I recently had the opportunity to make a series of web videos for one of my very favorite politicians in the whole wide world, John Kefalas (Colorado House District 52 Representative). Here’s the flagship video, a five-minute conversation titled Coffee with John:
Head over to the John Kefalas YouTube channel to watch the other videos, which are shorter and organized by topic.
Since this is a blog about filmmaking, I’ll get into how these were made. But the important thing here is that John Kefalas is a remarkably dedicated, forward-thinking, effective legislator, and if you live in Fort Collins you should vote for him.
On to the nitty-gritty: I’ve toyed in the past with the idea of doing campaign spots. I wouldn’t want it to be my life’s work, but there’s a lot of room for improvement over the norm. Turn on the TV any time between now and November 2nd and you’ll see what I mean: not only do most political ads lower the discourse by oversimplifying complex issues (and just plain lying), they’re also poorly produced.
I volunteered my services to the Kefalas campaign for some video work back in August, and I began shooting almost immediately. I spent a day following John around the city as he went knocking on doors and got some great footage, but it was apparent that I didn’t really have a concept yet. Then I got called away to Minneapolis and wound up spending a month there ACing on Last Breath, which threw a spanner in the works for this project.
Still, when I got back to Colorado, I redoubled my efforts, met with the campaign’s media director to flesh out the message of the spots, and got a time frame set in place. My plan of attack was based on this simple fact: these would be internet videos, not TV spots, and so our audience would be people who had actually chosen to watch them. That meant that we didn’t have to be so rushed in our presentation, and could instead give John room to speak to the real issues of the campaign.
As such things tend to do, it wasn’t until we were in the middle of shooting the thing that all our planning went out the window. Some people dread this moment, but I have embraced the principles of chaos and pandemonium in my life, and so I relish the opportunity to reinvent a project in the middle of production. In order to avoid another day of shooting (a real problem with John’s busy schedule), we opted to reinvent our ad and instead of featuring multiple locations, including John sitting by the Poudre River and talking into the camera about the work he has done, we sat him down in a coffee shop across the table from my grandmother and just let them talk for a couple hours. This was a major improvement over our original plan in that it allowed John to speak extemporaneously, and more importantly, allowed him to interact with another person instead of staring into a camera. The final spots I was able to cut from the wealth of source material were intimate, spontaneous, and unlike any political ad I’ve seen (although I’d be lying if I denied being influenced by the coffee table ads in Tanner ’88). Simplicity wins again.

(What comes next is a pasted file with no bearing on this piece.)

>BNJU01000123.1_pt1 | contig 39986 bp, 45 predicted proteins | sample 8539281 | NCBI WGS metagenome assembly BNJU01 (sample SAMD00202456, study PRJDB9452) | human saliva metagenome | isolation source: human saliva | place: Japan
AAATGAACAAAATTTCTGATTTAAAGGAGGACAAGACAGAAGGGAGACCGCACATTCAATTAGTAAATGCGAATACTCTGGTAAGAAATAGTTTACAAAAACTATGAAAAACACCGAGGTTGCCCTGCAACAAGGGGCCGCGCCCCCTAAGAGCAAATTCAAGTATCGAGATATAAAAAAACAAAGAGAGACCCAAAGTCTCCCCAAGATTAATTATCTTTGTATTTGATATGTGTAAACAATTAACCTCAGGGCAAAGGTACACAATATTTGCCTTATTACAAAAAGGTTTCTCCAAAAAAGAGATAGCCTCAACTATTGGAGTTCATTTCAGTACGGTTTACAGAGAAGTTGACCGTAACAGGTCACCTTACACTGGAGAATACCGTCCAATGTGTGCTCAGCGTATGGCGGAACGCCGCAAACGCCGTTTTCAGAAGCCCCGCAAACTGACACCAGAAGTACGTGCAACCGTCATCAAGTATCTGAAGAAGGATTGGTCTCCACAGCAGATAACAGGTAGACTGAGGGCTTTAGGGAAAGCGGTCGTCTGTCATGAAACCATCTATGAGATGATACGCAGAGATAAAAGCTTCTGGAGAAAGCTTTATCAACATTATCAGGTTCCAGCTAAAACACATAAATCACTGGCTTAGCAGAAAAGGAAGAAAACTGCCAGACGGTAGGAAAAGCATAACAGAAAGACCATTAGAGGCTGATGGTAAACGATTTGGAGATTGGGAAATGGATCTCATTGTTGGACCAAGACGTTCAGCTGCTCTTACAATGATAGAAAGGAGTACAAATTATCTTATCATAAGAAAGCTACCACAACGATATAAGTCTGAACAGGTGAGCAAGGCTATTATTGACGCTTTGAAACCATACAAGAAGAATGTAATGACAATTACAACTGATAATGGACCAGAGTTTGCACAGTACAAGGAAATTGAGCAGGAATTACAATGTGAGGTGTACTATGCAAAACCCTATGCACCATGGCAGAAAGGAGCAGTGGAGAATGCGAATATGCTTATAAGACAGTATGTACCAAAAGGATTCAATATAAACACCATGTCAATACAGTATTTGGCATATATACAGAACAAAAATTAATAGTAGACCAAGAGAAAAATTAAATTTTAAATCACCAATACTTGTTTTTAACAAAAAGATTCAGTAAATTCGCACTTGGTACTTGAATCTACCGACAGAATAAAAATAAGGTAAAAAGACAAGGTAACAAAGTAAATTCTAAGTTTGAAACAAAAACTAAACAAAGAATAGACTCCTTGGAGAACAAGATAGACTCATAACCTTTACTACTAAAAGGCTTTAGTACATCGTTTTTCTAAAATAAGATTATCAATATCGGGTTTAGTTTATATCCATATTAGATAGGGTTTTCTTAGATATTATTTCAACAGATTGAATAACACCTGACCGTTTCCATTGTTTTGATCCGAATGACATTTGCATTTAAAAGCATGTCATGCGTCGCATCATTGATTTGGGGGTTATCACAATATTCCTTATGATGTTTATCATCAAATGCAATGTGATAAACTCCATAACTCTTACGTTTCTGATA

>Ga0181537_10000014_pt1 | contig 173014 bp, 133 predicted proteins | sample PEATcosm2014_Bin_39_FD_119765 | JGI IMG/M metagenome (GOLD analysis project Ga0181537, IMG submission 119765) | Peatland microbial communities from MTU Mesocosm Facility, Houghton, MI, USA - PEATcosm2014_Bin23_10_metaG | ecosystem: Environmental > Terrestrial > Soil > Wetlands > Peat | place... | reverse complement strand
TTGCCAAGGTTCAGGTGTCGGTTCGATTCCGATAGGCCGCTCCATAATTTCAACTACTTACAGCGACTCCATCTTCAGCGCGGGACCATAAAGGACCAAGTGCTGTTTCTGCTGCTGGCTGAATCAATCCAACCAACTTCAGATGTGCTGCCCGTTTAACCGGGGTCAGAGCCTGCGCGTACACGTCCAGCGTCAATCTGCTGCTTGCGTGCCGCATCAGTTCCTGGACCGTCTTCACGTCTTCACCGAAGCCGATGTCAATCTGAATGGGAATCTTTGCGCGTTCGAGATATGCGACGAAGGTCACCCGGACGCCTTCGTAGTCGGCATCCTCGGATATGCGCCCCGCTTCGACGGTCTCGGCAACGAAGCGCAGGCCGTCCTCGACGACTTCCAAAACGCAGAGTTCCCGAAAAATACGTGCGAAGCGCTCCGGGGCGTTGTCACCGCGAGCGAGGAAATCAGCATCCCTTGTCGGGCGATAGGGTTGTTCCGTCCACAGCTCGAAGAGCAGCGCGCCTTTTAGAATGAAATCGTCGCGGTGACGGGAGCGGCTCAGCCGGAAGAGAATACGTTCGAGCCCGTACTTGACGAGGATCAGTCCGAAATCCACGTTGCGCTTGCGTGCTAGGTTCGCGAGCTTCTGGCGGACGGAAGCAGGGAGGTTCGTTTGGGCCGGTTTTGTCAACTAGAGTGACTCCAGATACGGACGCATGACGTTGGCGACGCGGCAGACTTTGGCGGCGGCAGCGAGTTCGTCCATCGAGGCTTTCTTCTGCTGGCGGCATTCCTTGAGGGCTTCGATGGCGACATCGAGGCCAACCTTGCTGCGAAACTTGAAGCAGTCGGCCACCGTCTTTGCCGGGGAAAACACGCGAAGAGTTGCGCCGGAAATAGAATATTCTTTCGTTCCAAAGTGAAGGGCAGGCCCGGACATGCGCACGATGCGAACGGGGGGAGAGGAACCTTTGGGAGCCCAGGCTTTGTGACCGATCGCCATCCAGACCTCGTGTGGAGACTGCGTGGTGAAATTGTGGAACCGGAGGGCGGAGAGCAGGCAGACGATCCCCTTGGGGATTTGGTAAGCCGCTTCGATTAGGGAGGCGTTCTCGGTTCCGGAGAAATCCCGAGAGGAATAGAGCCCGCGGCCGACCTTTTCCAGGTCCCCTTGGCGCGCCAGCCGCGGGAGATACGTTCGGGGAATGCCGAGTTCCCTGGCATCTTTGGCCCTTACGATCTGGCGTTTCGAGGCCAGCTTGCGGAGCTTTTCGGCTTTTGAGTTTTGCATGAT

This was the first serious project for which I’ve used my Canon T2i. In advance of this shoot (and to round out my kit), I went on a bit of a buying spree and purchased a cheap Chinese knock-off battery grip (to double my battery life and reduce overheating) and some really nice, old Nikon glass. I relied primarily on my Nikkor 50mm/1:1.4, but I also got a chance to play with my new favorite lens, a Nikon 35mm/1:2.8 AIS. For the exteriors I used a 135mm Takumar that my parents bought decades ago.
I recorded sound from two different sources: the stereo microphones on my Zoom H4n, and the world’s cheapest Audio Technica lav mic, clipped to John’s shirt and running to a Zoom H1 in his pocket. It was a fairly simple job to sync everything in post, thanks to the T2i’s continuous-run timecode. I was really impressed with how well this worked out, and how good it sounded in the noisy little coffee shop compared to booming from overhead, even with a fancy Sennheiser.
So the ads turned out real nice. Now I’ve got a taste for political spots. I want to do more. This may be a real problem.